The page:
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Management: Dealing With Workplace Gossip - Executive Leadership Articles

Management: Dealing With Workplace Gossip

Executive Leadership Articles

Management: Dealing With Workplace Gossip

Gossip in the workplace will poison the morale and work environment of an organization worse than just about anything else. That nasty flu bug that wipes out the entire production team is nothing compared to a vocal spirit of negativity and back-stabbing. At least with the flu, everyone eventually recovers, returning to work stronger and immune to that particular strain. Workplace gossip strengthens nobody, and its infection can last years.

The insidious thing about gossip is that everyone agrees it's harmful and has no place in a professional setting, yet general staff meetings or group email messages warning against the behavior are useless, because its worst perpetrators often don't realize they're the ones at fault. To a chronic gossip, nothing he or she does is gossip: it's "sharing," or "chit chat," or "water cooler talk." As much as you may dislike the thought of confronting gossips and calling them on their behavior (and calling it exactly what it is), there's really no way around it.

Gossip comes in two different flavors If you're lucky, it's the most fixable type: just a learned misbehavior, like showing up late in the mornings or leaving a mess in the lunch room. When you know who the big gossips in the office are, it's worth addressing the fault from this perspective first, mostly because its implications are easier to deal with. Handle the behavior the way you would any other, with private one-on-one meetings conducted in whatever style has gotten you to where you are today. Make it clear that the behavior is unacceptable, and outline how you will deal with it. Many people, when seeing the issue framed as unprofessional behavior, will be able to make the adjustment--most of your good workers don't want to be seen by the boss as unprofessional.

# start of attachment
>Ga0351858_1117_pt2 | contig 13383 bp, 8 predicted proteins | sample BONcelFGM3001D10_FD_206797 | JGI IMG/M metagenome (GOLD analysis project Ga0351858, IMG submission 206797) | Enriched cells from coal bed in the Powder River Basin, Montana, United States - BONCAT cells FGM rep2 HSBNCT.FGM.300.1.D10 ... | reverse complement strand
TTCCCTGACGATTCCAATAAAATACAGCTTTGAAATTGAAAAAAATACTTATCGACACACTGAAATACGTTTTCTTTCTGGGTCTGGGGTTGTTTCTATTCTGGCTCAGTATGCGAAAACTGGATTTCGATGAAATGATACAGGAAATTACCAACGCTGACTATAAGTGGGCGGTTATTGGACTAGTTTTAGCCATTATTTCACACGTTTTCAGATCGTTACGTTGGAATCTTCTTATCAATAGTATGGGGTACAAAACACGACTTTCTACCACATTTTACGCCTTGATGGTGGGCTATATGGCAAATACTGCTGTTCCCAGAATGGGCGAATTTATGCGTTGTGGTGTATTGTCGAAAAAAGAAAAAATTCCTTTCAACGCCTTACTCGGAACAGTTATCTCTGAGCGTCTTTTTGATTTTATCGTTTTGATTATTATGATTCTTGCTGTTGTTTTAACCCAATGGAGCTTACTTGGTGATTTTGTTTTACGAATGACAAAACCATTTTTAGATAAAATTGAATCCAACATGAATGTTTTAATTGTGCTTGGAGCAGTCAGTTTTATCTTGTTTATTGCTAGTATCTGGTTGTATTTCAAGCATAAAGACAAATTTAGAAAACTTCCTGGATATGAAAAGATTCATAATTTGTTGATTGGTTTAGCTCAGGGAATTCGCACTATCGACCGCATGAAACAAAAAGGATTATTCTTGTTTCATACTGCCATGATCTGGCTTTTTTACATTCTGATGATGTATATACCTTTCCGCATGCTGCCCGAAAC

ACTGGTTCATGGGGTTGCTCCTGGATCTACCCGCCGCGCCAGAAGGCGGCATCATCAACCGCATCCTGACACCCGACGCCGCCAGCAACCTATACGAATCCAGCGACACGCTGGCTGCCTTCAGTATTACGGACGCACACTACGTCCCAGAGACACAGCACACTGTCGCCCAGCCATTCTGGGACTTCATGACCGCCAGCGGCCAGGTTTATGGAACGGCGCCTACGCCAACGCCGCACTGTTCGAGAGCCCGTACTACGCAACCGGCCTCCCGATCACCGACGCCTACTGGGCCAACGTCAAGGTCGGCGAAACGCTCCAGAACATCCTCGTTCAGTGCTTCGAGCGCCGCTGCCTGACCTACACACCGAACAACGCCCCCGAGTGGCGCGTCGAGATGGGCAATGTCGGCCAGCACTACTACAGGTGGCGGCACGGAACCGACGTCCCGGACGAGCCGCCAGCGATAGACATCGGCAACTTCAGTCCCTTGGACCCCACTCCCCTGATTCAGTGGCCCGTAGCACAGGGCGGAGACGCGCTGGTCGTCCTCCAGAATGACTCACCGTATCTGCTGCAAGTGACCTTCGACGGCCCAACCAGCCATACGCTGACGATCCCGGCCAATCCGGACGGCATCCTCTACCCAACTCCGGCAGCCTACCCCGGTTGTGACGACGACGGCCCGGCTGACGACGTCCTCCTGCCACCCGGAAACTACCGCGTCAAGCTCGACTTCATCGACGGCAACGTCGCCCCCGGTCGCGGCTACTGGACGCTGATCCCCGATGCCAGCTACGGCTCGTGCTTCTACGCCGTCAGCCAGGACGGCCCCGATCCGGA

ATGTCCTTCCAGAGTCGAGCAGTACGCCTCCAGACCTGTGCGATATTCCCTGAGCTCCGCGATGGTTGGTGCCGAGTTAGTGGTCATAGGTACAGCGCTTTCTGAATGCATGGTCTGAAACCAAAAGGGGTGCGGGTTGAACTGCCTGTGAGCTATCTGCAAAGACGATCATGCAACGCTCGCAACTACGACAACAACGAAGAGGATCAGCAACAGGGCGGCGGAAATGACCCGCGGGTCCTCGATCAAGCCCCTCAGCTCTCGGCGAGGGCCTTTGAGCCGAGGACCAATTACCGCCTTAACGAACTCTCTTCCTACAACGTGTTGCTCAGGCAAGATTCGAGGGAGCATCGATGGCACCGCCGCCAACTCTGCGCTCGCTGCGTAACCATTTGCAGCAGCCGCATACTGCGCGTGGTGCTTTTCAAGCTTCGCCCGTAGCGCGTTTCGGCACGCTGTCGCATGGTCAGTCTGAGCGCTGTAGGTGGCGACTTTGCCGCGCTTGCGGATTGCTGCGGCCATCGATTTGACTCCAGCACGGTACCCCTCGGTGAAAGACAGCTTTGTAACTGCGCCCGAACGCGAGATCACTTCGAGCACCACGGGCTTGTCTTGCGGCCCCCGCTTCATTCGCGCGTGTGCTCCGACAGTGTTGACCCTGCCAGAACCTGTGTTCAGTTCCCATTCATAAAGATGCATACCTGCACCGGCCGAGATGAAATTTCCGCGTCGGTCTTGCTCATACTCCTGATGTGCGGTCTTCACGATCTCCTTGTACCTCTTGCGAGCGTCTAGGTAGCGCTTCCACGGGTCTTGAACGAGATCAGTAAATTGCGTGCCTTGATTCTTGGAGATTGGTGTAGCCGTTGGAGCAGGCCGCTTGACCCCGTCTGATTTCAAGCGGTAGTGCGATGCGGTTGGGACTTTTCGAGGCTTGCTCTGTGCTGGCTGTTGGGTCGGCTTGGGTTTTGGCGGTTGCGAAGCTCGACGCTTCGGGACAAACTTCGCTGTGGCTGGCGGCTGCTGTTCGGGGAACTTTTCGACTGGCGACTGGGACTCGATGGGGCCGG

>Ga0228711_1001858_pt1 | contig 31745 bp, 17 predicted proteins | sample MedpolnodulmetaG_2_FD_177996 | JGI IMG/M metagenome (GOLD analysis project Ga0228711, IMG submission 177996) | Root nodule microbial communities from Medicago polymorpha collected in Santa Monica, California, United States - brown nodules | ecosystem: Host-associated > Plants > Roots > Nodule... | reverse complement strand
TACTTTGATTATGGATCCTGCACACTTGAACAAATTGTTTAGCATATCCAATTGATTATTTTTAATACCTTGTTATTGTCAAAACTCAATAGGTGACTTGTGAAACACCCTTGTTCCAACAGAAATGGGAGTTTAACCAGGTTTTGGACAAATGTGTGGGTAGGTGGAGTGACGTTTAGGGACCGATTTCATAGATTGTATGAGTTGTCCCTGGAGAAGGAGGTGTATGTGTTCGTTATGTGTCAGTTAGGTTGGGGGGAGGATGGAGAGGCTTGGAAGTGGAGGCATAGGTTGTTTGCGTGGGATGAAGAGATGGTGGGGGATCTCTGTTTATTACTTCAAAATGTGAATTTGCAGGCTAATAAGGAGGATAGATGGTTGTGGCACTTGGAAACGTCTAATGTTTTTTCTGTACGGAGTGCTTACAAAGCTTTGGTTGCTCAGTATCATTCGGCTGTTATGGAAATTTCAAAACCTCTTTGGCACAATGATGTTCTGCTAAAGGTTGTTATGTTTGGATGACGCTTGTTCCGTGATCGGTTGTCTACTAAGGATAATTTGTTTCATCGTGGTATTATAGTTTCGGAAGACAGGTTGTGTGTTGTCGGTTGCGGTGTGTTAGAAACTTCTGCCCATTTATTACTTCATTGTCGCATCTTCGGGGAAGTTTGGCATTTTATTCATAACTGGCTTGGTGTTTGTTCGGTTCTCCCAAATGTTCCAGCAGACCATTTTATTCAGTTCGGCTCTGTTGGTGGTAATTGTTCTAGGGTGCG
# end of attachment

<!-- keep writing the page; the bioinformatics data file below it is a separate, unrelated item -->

This kind of gossip is easiest to manage because its emphasis is on behavior, not on character. Whether you are the nurturing, let's-work-this-out-together manager, or the my-way-or-the-highway type, you underscore the behavior and simply take steps to end it.

The other kind of gossip is harder to nail down, and often more painful to confront, because it addresses a person's character. For whatever reason and from whatever personal history, some people seem to be constructed in a way that makes gossip a compulsive expression, the way other people seem to be genuine truth-tellers, sincere listeners, aggressive competitors, or reluctant socializers. Sadly, depending on what kind of organization you lead, it's unlikely you're equipped to deal with this person's issues, and almost a certainty that you'll need to let him or her go. On the plus side, since you've already focused on behavior, by the time you come to the realization that you're dealing with a character issue, you've done your due diligence and can do so based strictly upon behavior.

Sometimes positivity can squeeze negativity out, so while you're working with the office gossips on correcting their behavior, call in some of your truly positive people, and without singling any of the gossips out, simply encourage them to ramp up the positivity for a while. Gestures of kindness, moments of encouragement, and words of praise are much more contagious when spread by coworkers than by managers. If you can get move people around under other auspices, get more positive people into the most gossipy work spaces. This may take some persuasion, because your positive people are most likely to avoid the gossip zones, such as the lunch room, that cluster of cubicles in the east corner, or wherever everyone goes for a smoke break, but the payoff can be great.

Gossip isn't just going away, and getting rid of it needs to be a targeted approach aimed at the offenders. You wouldn't look the other way on an abusive cusser, sending out vague emails asking for better decorum--you'd be direct and firm. Yet gossip is as destructive a force as verbal aggression. You may even be losing good employees because of a poisonous, gossipy workplace environment. Identify the participants and address them head-on, or your organization may never realize its bigger goals.

 

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Management: Dealing With Workplace Gossip - Executive Leadership Articles

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